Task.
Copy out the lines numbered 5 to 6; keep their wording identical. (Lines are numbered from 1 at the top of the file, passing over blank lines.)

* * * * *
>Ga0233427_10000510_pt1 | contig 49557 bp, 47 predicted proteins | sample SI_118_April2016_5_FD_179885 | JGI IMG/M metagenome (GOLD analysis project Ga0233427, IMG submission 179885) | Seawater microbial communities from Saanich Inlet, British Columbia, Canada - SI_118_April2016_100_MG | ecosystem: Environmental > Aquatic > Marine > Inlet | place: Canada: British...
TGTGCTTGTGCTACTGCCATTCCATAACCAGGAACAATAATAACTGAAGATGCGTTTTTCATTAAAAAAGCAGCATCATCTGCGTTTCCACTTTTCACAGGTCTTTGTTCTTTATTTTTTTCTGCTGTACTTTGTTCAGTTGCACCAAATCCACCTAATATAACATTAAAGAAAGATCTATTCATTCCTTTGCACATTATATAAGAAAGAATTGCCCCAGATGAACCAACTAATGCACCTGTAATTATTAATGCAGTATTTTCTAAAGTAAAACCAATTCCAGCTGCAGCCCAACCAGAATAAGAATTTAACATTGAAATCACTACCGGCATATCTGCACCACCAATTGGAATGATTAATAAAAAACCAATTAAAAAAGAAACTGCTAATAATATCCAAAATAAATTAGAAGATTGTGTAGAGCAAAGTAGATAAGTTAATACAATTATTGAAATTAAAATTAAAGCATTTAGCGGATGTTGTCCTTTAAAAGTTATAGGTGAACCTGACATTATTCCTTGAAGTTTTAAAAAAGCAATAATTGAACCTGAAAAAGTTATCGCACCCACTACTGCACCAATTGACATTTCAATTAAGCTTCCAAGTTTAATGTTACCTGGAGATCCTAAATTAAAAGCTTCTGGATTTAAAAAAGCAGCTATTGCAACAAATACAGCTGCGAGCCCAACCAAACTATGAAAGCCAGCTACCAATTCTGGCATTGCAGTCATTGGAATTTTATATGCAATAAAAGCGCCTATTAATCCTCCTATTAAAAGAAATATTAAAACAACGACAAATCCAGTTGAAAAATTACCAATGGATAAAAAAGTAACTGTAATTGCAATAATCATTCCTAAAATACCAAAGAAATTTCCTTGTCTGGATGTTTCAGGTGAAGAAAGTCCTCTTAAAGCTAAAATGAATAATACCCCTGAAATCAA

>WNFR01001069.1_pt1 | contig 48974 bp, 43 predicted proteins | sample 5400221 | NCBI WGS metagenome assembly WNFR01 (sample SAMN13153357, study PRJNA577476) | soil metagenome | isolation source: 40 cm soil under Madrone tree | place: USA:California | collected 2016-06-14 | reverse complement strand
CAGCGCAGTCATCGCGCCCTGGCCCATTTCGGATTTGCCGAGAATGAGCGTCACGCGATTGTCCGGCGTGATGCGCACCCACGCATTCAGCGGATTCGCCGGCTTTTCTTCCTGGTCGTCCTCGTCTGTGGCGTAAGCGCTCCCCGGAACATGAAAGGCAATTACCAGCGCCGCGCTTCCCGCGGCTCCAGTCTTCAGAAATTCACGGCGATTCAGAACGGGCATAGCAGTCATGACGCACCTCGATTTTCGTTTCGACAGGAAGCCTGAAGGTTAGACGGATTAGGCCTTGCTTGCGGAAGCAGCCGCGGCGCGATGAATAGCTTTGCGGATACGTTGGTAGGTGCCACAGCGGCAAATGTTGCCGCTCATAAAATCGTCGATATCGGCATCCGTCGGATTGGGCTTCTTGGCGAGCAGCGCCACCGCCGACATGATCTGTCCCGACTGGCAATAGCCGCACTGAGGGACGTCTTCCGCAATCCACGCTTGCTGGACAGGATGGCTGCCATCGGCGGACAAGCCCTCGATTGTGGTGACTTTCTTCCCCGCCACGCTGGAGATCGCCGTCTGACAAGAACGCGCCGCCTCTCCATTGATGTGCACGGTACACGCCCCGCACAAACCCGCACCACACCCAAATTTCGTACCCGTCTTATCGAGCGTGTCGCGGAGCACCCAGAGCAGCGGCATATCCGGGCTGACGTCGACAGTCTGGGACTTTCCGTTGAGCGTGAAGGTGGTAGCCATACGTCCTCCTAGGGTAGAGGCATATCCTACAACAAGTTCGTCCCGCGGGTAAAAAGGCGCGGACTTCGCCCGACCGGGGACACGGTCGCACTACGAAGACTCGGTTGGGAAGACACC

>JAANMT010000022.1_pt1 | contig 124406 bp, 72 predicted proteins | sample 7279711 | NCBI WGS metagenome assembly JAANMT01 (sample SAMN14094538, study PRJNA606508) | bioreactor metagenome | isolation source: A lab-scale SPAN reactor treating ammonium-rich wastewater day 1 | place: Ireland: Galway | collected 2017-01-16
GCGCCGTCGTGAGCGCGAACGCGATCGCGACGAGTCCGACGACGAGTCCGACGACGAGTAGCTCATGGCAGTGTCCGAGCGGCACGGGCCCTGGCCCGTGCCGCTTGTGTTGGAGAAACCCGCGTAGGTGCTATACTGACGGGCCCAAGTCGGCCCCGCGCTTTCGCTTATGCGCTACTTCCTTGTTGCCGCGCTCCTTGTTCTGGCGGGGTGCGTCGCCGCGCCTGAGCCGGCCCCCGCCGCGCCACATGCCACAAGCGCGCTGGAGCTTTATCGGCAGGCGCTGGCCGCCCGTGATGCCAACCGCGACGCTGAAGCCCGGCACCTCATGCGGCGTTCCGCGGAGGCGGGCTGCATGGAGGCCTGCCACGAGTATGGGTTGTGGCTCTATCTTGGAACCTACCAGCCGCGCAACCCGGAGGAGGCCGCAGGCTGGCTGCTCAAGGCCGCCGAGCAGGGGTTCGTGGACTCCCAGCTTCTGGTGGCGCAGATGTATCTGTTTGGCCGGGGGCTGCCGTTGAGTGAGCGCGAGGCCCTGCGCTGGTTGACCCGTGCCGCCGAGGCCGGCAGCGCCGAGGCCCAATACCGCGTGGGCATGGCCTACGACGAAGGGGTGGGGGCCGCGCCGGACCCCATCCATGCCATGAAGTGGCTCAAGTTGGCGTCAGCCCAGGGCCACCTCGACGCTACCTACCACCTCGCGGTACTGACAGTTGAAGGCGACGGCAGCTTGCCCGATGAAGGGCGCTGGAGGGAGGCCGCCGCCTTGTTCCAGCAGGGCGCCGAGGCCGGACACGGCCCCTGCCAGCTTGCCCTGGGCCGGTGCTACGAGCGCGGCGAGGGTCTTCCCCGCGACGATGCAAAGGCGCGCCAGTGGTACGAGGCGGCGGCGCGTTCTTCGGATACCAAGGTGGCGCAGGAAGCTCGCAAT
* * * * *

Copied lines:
>JAANMT010000022.1_pt1 | contig 124406 bp, 72 predicted proteins | sample 7279711 | NCBI WGS metagenome assembly JAANMT01 (sample SAMN14094538, study PRJNA606508) | bioreactor metagenome | isolation source: A lab-scale SPAN reactor treating ammonium-rich wastewater day 1 | place: Ireland: Galway | collected 2017-01-16
GCGCCGTCGTGAGCGCGAACGCGATCGCGACGAGTCCGACGACGAGTCCGACGACGAGTAGCTCATGGCAGTGTCCGAGCGGCACGGGCCCTGGCCCGTGCCGCTTGTGTTGGAGAAACCCGCGTAGGTGCTATACTGACGGGCCCAAGTCGGCCCCGCGCTTTCGCTTATGCGCTACTTCCTTGTTGCCGCGCTCCTTGTTCTGGCGGGGTGCGTCGCCGCGCCTGAGCCGGCCCCCGCCGCGCCACATGCCACAAGCGCGCTGGAGCTTTATCGGCAGGCGCTGGCCGCCCGTGATGCCAACCGCGACGCTGAAGCCCGGCACCTCATGCGGCGTTCCGCGGAGGCGGGCTGCATGGAGGCCTGCCACGAGTATGGGTTGTGGCTCTATCTTGGAACCTACCAGCCGCGCAACCCGGAGGAGGCCGCAGGCTGGCTGCTCAAGGCCGCCGAGCAGGGGTTCGTGGACTCCCAGCTTCTGGTGGCGCAGATGTATCTGTTTGGCCGGGGGCTGCCGTTGAGTGAGCGCGAGGCCCTGCGCTGGTTGACCCGTGCCGCCGAGGCCGGCAGCGCCGAGGCCCAATACCGCGTGGGCATGGCCTACGACGAAGGGGTGGGGGCCGCGCCGGACCCCATCCATGCCATGAAGTGGCTCAAGTTGGCGTCAGCCCAGGGCCACCTCGACGCTACCTACCACCTCGCGGTACTGACAGTTGAAGGCGACGGCAGCTTGCCCGATGAAGGGCGCTGGAGGGAGGCCGCCGCCTTGTTCCAGCAGGGCGCCGAGGCCGGACACGGCCCCTGCCAGCTTGCCCTGGGCCGGTGCTACGAGCGCGGCGAGGGTCTTCCCCGCGACGATGCAAAGGCGCGCCAGTGGTACGAGGCGGCGGCGCGTTCTTCGGATACCAAGGTGGCGCAGGAAGCTCGCAAT